Other official and privately-owned Minority-owned business certifications can give you access to federal aid and private grants! If you're curious about the options and eligibility requirements, you can find more information in our Minority-owned business certification guide.

Merchant Cash Advances

If you're looking for a funding alternative based on your business's potential and success and doesn't require a perfect credit score, then a Merchant Cash Advance (or MCA for short) could be a great choice.

An MCA is an advance on your anticipated future revenue and is paid back with an automated withdrawal from your business account. The amount is typically a set percentage of income based on a set time and depends on the success of your business, facilitating the repayment period through slow business cycles.

One Park Financials' funding programs are ideal for eager entrepreneurs with poor credit scores but excellent performing businesses. You can check if you pre-qualify for one of our fast-working capital programs if your company has been open for at least three months and generates a monthly income of $7,500.

Invoice factoring

Another alternative funding option for Hispanic entrepreneurs is selling unpaid invoices (or receivables) to a third-party factoring company. Through invoice factoring, the factoring company collects payment directly from your customers.

Eligibility requirements vary depending on the factoring company, but funding payments typically take place in two parts. The business receives the first part of the funding when you reach an agreement. You receive the second part when the company collects payment from its clients. To get a step-by-step guide on this process, check out how invoice factoring works.

Grant resources

Unlike other funding options, a grant doesn't require repayment, but you often must go through a challenging selection process to stand out from the rest of the candidates. Below are the best options aimed at Hispanic business owners and Minority-owned businesses. While we do not work with business grants, we encourage you to try. Here are four different grant programs you could apply to:

  • Candid.org is one of the most popular non-federal grant finders looking for corporate, community-sponsored, and private grants.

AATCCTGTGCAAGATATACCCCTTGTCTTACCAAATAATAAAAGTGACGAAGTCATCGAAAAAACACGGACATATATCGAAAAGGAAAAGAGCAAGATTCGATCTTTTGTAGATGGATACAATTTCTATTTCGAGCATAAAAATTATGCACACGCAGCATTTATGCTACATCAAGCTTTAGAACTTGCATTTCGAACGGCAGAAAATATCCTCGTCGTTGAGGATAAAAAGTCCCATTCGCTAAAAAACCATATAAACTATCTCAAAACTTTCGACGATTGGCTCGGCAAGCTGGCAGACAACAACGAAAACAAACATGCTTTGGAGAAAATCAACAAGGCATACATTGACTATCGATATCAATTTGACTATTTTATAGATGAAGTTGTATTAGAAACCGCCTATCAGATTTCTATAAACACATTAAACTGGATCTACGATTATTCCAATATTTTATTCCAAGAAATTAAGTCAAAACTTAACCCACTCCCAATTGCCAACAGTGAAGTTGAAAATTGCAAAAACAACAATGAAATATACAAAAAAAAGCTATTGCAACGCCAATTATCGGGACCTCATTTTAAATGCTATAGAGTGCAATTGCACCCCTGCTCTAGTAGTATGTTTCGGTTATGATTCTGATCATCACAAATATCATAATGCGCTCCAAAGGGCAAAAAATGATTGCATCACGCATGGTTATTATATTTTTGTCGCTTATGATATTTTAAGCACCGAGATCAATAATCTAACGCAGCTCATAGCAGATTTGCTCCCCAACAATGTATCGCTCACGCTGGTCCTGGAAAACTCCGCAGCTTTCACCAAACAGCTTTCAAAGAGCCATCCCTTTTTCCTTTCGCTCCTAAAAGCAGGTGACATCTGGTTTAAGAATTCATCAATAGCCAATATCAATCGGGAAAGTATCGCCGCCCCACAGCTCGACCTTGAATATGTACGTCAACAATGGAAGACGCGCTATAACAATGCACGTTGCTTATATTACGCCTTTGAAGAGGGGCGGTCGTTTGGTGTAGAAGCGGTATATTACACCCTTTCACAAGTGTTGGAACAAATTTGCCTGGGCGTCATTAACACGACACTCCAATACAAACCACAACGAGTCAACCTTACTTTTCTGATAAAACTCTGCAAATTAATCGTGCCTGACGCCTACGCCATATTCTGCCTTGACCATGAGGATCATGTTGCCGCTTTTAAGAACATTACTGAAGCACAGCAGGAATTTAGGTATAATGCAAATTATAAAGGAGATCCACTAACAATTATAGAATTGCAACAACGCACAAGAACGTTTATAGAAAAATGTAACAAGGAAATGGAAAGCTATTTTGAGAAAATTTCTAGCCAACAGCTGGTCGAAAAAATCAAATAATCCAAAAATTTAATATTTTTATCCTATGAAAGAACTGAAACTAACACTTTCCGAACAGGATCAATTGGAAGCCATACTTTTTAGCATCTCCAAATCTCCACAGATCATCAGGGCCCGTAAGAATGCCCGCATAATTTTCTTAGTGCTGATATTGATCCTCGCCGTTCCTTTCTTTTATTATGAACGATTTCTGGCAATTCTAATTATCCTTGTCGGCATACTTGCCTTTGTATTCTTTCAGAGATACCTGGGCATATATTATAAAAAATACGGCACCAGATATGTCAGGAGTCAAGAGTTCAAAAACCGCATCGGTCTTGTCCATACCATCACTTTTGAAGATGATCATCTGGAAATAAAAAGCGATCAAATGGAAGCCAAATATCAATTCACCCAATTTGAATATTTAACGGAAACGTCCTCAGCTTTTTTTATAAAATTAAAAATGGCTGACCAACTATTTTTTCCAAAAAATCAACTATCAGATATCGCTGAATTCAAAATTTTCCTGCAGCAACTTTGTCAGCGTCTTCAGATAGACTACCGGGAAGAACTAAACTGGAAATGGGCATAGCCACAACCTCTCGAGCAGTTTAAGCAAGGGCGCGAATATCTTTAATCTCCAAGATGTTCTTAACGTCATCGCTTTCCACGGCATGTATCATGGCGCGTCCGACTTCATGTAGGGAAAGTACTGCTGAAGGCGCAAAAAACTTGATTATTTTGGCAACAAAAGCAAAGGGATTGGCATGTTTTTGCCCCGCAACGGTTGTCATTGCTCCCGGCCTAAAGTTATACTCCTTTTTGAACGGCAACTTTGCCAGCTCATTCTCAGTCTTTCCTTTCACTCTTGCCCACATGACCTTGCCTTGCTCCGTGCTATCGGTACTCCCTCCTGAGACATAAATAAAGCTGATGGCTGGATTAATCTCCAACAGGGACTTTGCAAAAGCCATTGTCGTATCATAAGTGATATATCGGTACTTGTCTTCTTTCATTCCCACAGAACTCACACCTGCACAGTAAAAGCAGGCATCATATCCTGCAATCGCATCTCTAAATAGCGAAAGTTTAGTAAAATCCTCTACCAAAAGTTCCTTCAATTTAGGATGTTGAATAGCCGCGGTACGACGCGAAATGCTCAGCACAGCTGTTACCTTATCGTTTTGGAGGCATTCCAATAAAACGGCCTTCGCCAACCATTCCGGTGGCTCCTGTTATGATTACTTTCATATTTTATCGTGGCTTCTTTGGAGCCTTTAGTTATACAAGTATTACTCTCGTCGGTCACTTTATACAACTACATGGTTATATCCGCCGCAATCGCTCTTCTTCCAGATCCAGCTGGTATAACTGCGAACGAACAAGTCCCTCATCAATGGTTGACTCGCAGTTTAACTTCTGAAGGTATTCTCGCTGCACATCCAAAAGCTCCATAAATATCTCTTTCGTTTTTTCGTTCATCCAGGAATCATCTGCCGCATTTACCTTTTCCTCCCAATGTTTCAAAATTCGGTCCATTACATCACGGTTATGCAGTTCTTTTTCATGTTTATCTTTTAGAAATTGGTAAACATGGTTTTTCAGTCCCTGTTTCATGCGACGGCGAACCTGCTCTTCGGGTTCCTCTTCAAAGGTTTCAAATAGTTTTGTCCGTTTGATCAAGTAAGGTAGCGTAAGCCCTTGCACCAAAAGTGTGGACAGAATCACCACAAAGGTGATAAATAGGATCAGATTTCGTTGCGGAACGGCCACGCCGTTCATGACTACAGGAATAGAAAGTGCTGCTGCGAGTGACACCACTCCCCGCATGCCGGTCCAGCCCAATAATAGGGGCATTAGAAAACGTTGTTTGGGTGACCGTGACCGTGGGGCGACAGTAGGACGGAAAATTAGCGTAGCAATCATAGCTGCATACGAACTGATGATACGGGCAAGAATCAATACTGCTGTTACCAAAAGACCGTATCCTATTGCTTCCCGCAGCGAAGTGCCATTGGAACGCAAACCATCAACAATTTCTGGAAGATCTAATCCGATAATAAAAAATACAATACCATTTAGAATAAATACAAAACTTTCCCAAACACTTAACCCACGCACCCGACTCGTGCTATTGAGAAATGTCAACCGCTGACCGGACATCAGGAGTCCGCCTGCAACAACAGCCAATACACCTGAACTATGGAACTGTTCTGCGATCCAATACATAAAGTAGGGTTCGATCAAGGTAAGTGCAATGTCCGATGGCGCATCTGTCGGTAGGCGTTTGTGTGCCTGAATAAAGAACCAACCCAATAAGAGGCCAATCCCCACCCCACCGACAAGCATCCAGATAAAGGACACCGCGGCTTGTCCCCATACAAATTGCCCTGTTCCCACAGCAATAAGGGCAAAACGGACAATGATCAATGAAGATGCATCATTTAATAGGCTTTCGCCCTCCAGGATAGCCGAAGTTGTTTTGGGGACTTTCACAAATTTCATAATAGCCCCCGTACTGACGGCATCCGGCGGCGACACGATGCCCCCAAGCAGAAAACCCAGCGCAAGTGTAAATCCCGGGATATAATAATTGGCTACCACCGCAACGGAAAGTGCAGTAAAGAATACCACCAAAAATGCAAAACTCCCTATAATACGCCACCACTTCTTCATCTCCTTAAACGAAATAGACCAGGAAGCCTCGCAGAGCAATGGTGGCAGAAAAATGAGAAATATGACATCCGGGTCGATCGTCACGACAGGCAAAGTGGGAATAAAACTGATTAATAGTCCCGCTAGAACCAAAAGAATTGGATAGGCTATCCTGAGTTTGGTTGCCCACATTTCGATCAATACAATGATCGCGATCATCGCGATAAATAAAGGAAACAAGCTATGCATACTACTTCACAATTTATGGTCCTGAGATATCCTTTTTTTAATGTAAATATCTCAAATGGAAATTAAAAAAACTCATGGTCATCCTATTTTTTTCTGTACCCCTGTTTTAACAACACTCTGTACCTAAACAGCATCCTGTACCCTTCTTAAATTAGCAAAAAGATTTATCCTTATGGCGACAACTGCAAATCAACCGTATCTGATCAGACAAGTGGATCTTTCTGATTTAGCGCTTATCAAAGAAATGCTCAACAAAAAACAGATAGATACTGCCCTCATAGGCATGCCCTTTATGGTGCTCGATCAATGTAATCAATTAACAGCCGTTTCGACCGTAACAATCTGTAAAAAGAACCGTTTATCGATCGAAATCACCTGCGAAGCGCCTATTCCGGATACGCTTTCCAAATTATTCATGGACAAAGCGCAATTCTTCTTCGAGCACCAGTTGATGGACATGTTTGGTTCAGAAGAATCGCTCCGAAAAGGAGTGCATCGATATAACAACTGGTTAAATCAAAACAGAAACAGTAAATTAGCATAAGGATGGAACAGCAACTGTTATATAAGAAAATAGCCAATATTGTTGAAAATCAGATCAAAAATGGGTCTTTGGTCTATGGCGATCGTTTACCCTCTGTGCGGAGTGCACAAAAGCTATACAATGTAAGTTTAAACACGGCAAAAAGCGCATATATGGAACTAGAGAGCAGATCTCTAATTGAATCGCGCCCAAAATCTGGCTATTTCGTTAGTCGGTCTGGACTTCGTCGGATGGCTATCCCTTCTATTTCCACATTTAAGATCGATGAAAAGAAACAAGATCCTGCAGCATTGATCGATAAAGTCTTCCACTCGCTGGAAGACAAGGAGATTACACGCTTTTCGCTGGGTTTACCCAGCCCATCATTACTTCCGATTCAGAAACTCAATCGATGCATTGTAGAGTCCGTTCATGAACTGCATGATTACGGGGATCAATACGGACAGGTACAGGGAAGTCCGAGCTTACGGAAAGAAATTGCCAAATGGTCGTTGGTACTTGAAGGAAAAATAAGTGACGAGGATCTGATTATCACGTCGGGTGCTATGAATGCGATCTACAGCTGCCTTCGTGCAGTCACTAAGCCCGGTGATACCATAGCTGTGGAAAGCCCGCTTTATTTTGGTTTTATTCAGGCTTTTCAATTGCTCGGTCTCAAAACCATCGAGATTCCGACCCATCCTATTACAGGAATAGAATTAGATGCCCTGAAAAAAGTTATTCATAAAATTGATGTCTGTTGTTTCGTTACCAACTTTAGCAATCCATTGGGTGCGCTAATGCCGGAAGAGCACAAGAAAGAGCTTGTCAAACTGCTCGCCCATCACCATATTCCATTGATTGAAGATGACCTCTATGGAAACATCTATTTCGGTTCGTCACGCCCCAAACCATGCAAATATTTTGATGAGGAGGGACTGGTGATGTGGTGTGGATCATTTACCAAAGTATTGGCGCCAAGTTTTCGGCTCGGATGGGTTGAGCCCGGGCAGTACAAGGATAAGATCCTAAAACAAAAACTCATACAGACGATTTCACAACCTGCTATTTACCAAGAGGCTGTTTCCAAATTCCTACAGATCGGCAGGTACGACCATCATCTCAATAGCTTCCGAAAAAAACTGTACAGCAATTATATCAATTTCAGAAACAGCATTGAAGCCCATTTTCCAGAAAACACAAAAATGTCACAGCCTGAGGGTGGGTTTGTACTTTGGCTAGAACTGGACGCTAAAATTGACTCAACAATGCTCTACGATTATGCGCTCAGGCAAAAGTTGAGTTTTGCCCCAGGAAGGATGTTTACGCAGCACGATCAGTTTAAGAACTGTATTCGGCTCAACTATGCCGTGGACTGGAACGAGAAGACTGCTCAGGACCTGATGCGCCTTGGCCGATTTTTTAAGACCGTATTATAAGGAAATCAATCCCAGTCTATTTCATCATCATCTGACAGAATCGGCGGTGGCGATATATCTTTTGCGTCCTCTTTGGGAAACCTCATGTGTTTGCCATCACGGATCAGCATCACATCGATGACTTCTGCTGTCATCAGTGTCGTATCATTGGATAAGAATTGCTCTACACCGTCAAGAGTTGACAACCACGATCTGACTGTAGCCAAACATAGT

• Business Consortium Fund is for businesses has been officially certified as a minority under the National Minority Supplier Development Council. You can obtain grants through this strategic support network.

  • Hispanic Chamber of Commerce is an entity that offers mentorships, workshops, and grant opportunities from up to $5,000-$15,000 from their affiliated local chambers.

  • The National Association for the Self-employed: If you qualify as a member of a NASE, you can get up to $4,000 in grant opportunities.

  • Powering Up LatinX Business: Offers $5,000 in grants and coaching support to 500 eligible Latin-owned small businesses in Texas, New York, and California.

The Hispanic community doesn't fall behind in being at the forefront of entrepreneurship in the US. This powerful force owns 4.4 million businesses nationwide and generates $700 billion in revenue annually

Whatever funding option works for your business, don't be afraid to step out of your comfort zone to search for the fast working capital you deserve!

At One Park Financial, we are committed to helping Hispanic business owners fulfill their business goals. The first step is filling out our online form. Once you pre-qualify, we will connect you with a financing expert with whom you can assess the needs of your business and determine the best financing options for your venture. One Park Financial will work with its financial partners to get you an offer. Dare to finance your dreams today!

Disclaimer: The content of this post has been prepared for informational purposes only. It is not intended to provide and should not be relied on for tax, legal, or accounting advice. Consult with your tax, legal, and accounting advisor before engaging in any transaction.